Oregon's economy: Slackers need not apply
Portland, the largest city in Oregon, was recently ranked fifth on Bloomberg BusinessWeek's best cities in America list. Why? The city—and its state—is known for its laid-back living with a great deal of support for creation and innovation. And businesses have taken note with lofty aspirations for continuous gains in education, health care and sustainability.
Our economy was originally built by Oregonians who relied on the land for their livelihood, and much of the community continues to depend heavily on natural resource economies like farming, forestry and fishing. After high-tech manufacturing, natural resources remain among Oregon's leading industries.
Oregon has also developed a reputation for being innovative in important areas. For instance, the state's workers' compensation reforms made years ago are appearing around the country, and the state remains a leader in this area. According to the state's Department of Consumer and Business Services, Oregon has the 13th-lowest premium rate and is 16 percent below the median for all states and Washington, D.C., based on premium rates effective Jan. 1, 2012.
Oregon rates are highly competitive, especially compared with our neighbors: California's rates are the third-highest in the nation, while Washington ranks 13th and Idaho comes in at 19th.
Oregon's economic innovation is also apparent in the area of affordable and clean energy. In 2012, the American Council for an Energy-Efficient Economy ranked the state fourth on its energy-efficient scorecard, citing strong policies and results.
In addition to a strict building energy code, the state participates in broad initiatives to boost energy efficiency for consumers and industries. Plus, there's a sincere interest in exploring alternative energy options, as evidenced by 21 hydroelectric power plants within the state and our record-breaking use of wind farms.
Efforts to date have resulted in a relatively low carbon footprint for the state, and reliable and competitively priced energy for its industries.
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Our business climate also boasts a highly educated workforce. In the 2006-2010 American Community Survey, Oregon slightly surpassed the national average in bachelor's and advanced degrees: 28.8 percent of the 25 and older Oregon population held such degrees, as compared with 28.2 percent for the nation.
The Oregon legislature has prioritized the coordination of all levels of education so more Oregonians graduate from high school and earn career certification or college degrees. The vision is to achieve a 40-40-20 mix, with 40 percent of the population earning a four-year degree or better, 40 percent earning an associate's degree or technical credential, and 20 percent a high school diploma or the equivalent.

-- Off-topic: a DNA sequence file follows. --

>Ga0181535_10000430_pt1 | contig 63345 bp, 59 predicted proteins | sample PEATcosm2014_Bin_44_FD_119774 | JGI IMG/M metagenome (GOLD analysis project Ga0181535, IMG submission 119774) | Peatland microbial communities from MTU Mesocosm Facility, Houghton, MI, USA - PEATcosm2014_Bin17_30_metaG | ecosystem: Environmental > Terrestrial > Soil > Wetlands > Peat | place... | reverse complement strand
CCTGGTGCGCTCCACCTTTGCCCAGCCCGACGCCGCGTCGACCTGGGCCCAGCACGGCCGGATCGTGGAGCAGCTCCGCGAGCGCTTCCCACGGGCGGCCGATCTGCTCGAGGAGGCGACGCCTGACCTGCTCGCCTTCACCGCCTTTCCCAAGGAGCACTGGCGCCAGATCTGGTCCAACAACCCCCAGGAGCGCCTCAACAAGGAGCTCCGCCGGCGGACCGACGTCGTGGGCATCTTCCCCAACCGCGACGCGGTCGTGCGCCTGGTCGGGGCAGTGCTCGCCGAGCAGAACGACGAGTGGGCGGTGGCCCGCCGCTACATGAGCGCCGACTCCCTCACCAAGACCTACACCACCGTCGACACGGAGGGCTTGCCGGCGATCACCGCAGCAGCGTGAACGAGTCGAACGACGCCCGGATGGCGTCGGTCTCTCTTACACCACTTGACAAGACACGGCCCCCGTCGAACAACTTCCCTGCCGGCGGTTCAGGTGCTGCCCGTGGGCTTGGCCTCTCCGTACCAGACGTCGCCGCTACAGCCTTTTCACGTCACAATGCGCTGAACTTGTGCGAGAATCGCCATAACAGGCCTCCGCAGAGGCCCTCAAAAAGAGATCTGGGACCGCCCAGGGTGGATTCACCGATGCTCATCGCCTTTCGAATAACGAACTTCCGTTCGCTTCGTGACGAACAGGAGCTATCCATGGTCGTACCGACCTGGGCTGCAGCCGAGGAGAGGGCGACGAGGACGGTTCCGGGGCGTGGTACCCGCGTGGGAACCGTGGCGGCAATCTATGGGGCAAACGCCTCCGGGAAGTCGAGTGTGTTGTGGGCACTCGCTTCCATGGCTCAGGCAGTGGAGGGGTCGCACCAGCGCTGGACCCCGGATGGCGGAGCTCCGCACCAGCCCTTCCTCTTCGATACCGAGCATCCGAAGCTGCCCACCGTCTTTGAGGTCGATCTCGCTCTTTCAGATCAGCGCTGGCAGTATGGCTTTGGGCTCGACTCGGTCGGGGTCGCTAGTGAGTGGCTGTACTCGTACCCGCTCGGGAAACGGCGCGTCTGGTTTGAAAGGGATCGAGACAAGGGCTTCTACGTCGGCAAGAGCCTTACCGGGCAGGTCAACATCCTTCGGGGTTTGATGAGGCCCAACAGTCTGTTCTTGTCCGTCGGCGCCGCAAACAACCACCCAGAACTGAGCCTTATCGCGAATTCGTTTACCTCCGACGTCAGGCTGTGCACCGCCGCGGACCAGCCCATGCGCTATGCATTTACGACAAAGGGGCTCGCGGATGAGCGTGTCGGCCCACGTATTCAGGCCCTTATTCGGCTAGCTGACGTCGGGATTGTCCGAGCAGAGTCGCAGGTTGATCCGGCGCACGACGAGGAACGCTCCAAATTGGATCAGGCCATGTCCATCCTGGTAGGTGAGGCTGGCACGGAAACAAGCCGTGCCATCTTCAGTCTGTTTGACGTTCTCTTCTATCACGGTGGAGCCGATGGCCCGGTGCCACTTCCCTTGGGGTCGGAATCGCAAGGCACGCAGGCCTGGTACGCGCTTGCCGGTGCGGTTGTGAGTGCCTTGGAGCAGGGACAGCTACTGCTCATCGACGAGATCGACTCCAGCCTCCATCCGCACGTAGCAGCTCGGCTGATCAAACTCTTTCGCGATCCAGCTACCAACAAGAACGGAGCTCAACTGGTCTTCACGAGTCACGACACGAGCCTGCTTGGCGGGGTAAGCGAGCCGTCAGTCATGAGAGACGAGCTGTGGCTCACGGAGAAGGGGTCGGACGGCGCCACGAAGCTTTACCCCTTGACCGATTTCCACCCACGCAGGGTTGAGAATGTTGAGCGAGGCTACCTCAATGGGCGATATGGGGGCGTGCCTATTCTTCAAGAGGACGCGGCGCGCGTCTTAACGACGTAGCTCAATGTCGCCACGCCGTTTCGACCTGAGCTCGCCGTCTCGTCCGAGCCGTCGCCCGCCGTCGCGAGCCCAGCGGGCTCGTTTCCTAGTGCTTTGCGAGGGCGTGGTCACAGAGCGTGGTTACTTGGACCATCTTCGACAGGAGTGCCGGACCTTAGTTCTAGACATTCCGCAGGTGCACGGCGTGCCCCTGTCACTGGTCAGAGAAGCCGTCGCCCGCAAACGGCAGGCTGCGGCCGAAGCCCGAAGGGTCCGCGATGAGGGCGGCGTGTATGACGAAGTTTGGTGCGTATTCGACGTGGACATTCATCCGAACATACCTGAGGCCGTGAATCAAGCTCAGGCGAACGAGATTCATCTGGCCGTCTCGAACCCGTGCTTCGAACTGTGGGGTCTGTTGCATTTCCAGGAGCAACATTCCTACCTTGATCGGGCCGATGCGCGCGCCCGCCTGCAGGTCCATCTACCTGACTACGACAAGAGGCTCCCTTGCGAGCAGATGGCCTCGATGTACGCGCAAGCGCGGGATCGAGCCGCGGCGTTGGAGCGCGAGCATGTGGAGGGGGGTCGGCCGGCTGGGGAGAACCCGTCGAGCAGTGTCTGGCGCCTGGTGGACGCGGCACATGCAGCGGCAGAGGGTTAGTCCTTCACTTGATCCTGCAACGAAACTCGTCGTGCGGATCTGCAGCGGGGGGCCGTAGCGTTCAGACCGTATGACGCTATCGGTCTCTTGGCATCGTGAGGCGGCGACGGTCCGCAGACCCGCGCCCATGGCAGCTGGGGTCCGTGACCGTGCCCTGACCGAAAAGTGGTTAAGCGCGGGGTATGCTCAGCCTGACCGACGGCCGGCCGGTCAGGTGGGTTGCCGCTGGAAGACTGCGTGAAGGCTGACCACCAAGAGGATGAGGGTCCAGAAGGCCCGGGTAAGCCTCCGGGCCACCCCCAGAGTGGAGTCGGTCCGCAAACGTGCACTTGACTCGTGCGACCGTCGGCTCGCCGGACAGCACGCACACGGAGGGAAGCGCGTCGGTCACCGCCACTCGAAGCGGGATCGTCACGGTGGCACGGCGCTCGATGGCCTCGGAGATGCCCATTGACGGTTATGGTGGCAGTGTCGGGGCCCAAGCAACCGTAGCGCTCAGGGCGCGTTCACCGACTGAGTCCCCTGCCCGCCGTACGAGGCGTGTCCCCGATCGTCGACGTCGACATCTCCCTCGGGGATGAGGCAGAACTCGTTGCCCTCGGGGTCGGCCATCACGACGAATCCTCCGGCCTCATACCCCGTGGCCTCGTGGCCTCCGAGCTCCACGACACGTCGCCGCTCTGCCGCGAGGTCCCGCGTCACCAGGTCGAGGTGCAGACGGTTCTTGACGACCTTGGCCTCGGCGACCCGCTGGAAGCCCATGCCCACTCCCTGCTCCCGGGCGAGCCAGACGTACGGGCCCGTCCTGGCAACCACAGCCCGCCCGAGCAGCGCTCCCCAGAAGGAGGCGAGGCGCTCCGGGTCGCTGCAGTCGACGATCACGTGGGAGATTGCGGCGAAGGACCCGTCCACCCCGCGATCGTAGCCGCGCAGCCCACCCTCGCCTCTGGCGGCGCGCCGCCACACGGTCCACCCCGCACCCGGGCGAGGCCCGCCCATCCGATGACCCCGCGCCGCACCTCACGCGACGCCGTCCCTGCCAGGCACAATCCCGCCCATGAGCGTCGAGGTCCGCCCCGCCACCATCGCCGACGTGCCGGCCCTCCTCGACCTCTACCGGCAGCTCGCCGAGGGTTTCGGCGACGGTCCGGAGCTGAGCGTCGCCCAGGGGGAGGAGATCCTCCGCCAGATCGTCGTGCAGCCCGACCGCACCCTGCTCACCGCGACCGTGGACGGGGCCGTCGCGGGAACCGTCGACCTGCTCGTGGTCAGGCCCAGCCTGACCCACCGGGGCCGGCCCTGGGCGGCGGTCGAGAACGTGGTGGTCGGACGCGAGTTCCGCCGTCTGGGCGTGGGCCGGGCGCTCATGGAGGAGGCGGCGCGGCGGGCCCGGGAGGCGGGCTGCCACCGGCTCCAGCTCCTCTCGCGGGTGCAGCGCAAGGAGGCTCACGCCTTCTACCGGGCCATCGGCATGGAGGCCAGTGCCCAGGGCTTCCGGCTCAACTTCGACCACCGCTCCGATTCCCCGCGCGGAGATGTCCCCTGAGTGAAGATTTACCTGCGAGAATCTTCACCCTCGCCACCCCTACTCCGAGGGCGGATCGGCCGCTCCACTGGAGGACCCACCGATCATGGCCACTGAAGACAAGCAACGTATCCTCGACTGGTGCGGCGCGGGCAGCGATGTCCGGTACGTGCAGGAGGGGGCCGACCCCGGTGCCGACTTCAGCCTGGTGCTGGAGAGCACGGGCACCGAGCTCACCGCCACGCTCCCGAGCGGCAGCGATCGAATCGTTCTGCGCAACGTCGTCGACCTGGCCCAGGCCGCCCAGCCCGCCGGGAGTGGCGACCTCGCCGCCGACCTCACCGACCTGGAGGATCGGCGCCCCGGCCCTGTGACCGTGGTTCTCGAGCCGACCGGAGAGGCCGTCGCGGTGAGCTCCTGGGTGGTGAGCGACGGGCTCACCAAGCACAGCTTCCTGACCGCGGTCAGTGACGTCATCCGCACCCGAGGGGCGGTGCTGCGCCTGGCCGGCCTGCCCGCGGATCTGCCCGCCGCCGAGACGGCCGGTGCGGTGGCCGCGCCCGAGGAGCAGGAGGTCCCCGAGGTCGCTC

All this being said, a number of hurdles within the Oregon business environment work to our disadvantage. Among them, Oregon's tax structure has gained a reputation for being unfriendly to business, and our property taxes are also among the highest in the country. The state frequently ranks as one of the worst income tax states for top earners (>$250,000/year), and our capital gains are famously unfriendly to investors and small businesses alike.
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In its 2013 State Business Tax Climate Index, the Tax Foundation ranked Oregon as 13th in the nation for best tax climate, but this ranking is deceptive. While buoyed by our lack of a sales tax, the state falls among the bottom 20 for corporate taxes, individual income taxes and unemployment insurance taxes.
These hurdles seriously hurt our economy and are a key reason why Oregon perpetually suffers from higher unemployment than many other states.
In the end, after looking at our various opportunities and challenges, I believe in Oregon now more than ever. If our political leaders of all affiliations can work together to guard what we cherish, but also address the structural issues that hinder investment, we can unlock Oregon's potential.
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I know it's possible because my company has participated in just this type of collaboration. We recently had the opportunity to work with the city of Gresham, where our main processing facility is located, to make improvements to our wastewater process.
While both entities were eager to make these upgrades, the regulations were written in a way that made achieving the proper solution both difficult and costly. Being a champion, however, Gresham worked with us to modify the regulations so we could achieve the right solution in an efficient and cost-effective manner.
Oregon is a great place to live and work, and if we come together to address our challenges, it can be even greater—a true testament to our viability. After all, where else can you ski the glacier on Mount Hood in the morning, enjoy a late lunch in Portland in the afternoon, surf the break in Cannon Beach in the evening and still have time to enjoy a Pacific Ocean sunset with fine glass of Oregon Pinot Noir?
—By Rob Miller.
Rob Miller became president of Trailblazer Foods in April 2000, bringing more than 10 years of product development, sales, marketing and leadership experience to the company. He oversees a workforce of approximately 80 employees. Previously, Miller spent a decade at Johnson & Johnson, where he held a variety of management positions in five consumer products divisions. He serves on the boards of Miller Family Holdings and Trailblazer Fruit Products and is a member of the Portland State University Business Advisory Committee and co-chair of the capital campaign to build a new business school at the university. He is also a member and former chapter chair of the Young Presidents' Organization.
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